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There’s no “I” in E-Board: Keeping a club afloat past the fall semester

In my experience on campus, I’ve had the opportunity to serve on numerous Executive Boards (E-Boards) for clubs on campus. And while it feels satisfying to work with like-minded people who care about the interest of the club, there can be a myriad of challenges. Sometimes schedules conflict with each other and egos butt heads together. Through my own experience, it is important to organize priorities, recruitment and keeping level communications.

The first thing to keep in mind is organizing priorities. These should be based on the status of the club on campus. If your club is already established on campus, then the only priority should be to run events and meetings, as well as keeping the numbers up. Now if you’re starting a club from the ground up, then the work will have to cover two semesters. While getting potential members together is important, it is imperative to get the club approved/established by the Student Government.

But no club can thrive without general members. And this is why recruitment is key. There are many avenues that can be taken with this. Tabling and reaching out to students directly is the most effective way. And even if someone shows no interest, respect the response and the door open so to speak. More indirectly, it is important to have fliers hung around campus; this will help to get students on campus not only familiar with the club’s brand, but that it has a presence on campus.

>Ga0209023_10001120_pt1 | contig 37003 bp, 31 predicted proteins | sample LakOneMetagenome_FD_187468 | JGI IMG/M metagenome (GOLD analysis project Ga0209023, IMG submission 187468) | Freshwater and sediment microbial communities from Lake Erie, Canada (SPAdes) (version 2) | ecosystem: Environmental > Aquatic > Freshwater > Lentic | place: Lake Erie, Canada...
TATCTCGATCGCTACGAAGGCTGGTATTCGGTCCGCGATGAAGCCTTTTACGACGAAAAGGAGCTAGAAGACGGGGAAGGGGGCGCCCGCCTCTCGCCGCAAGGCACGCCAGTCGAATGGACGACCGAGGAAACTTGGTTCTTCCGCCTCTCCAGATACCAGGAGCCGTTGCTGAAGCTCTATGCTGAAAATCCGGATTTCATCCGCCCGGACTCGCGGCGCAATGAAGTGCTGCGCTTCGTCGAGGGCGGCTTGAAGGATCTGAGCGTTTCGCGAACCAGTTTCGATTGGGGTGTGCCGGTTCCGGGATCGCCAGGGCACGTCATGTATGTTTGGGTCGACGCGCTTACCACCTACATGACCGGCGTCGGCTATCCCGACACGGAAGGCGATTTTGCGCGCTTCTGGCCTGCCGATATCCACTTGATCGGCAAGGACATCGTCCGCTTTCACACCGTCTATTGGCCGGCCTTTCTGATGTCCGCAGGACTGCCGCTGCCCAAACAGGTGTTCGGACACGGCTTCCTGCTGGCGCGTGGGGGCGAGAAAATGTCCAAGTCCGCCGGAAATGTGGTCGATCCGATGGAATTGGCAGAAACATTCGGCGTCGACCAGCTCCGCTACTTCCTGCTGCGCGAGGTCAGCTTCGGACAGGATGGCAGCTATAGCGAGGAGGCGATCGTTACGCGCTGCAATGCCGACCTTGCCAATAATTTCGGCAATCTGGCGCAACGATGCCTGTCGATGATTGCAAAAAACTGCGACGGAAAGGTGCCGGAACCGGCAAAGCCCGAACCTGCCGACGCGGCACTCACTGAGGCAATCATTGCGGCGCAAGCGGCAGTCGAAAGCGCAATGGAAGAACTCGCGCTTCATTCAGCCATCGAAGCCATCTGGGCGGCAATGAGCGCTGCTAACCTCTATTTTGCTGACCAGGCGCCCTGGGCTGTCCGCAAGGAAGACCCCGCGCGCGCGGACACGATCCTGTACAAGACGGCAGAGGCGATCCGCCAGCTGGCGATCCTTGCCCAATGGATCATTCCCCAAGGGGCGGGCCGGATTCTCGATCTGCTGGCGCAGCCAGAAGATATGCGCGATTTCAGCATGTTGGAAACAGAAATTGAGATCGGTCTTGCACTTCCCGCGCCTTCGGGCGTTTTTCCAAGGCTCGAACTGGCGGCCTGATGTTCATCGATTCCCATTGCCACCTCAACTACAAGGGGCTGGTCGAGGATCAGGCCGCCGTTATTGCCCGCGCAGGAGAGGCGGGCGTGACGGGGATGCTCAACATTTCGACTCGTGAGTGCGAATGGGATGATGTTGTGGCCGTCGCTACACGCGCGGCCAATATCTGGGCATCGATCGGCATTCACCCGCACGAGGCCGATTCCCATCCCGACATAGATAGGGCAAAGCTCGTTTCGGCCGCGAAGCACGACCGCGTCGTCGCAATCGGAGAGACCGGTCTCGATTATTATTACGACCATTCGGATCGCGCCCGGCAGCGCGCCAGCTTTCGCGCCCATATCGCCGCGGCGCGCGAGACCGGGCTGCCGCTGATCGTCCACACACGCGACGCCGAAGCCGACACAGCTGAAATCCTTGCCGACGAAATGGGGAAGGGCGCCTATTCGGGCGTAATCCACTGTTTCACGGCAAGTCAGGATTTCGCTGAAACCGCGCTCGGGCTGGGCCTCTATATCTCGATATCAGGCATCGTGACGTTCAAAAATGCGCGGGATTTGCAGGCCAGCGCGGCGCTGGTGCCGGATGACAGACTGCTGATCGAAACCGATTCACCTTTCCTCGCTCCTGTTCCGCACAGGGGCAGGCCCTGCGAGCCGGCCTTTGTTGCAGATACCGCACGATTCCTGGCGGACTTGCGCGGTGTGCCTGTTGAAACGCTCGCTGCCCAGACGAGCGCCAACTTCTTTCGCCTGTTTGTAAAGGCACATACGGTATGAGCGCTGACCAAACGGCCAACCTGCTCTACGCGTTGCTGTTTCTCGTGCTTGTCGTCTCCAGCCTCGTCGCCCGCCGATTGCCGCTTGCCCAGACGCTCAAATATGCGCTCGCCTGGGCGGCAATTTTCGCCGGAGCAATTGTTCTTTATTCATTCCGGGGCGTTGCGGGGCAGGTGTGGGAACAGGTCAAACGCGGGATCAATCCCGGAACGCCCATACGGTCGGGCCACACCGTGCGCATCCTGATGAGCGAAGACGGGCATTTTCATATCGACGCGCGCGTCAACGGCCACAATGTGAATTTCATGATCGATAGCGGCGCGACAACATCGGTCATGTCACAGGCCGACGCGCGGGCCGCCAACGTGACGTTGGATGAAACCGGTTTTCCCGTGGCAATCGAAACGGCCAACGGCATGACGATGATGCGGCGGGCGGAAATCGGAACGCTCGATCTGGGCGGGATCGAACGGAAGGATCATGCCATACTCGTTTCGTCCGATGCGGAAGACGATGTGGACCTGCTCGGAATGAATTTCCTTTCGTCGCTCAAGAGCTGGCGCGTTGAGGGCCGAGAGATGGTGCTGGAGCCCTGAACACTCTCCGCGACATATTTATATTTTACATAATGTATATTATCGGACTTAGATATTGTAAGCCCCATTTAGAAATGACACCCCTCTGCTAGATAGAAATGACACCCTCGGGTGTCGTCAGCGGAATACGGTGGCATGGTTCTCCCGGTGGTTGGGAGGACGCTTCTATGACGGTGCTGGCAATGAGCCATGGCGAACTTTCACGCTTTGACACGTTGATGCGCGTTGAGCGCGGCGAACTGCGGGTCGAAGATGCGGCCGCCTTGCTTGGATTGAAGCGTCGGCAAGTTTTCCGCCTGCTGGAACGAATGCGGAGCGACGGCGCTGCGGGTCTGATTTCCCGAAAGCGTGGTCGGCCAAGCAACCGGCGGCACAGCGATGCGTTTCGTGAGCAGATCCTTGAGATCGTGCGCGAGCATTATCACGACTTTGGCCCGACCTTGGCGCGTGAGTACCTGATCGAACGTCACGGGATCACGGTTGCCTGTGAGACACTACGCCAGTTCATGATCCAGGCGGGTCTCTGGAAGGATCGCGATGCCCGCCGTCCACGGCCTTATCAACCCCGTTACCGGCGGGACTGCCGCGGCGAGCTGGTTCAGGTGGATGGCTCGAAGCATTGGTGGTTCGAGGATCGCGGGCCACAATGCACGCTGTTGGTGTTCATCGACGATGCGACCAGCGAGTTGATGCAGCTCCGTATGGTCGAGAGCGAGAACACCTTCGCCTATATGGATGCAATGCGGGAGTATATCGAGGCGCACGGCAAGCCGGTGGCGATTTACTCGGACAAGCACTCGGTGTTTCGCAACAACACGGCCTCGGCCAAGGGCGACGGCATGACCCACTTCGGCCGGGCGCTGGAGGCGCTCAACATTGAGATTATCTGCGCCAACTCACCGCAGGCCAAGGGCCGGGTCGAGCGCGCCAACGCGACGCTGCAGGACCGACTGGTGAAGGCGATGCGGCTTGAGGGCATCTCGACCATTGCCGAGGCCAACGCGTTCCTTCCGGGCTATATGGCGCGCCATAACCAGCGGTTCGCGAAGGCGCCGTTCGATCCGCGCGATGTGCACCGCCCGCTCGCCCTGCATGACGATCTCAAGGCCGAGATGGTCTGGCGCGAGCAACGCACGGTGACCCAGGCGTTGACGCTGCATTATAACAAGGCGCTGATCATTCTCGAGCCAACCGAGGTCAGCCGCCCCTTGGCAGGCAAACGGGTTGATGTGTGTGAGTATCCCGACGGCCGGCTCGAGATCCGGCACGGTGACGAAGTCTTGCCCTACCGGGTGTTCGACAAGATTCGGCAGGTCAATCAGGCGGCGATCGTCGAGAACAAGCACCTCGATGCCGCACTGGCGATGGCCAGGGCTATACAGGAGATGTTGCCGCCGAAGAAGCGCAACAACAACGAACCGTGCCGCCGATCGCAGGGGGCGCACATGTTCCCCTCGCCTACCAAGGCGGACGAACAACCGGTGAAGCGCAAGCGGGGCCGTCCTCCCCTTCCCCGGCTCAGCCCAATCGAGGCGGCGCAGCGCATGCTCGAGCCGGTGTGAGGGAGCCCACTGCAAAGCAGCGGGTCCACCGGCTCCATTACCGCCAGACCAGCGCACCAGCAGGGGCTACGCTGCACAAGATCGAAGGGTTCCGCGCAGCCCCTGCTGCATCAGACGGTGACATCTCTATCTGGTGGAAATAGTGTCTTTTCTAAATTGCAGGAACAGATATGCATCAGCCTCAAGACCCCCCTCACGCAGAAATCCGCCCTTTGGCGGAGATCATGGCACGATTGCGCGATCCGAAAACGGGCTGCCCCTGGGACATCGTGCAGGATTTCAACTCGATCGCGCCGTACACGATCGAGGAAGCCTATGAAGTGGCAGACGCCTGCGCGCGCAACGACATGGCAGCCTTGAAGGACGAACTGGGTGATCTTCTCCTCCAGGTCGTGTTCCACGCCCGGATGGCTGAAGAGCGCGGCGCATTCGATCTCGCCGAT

Communication is key; and in working on an E-Board, it is just as important to keep the line of communication between other members coherent. And for anyone whose president of a club, it is important to rely on the input of other members of the E-Board. If you want to know other suggestions, it’s important to not only hear them but to acknowledge the suggestion. There are also instances where personal grudges might keep the club at a deadlock; in these situations, it is more imperative than ever to put them aside for the good of the club’s status.

Being on the E-Board of a club is no easy task. But it’s important to know that this is not a one-person job. There are many people who are interested in seeing this club thrive as much as you do. And as long as you keep communication strong, and put aside personal pride and grudges for the sake of the club, then there can be sufficient progress can be made.

Alexander Stewart is a senior at Massachusetts College of Liberal Arts, majoring in English/Communications with a concentration in Creative Writing and minoring in Political Science.
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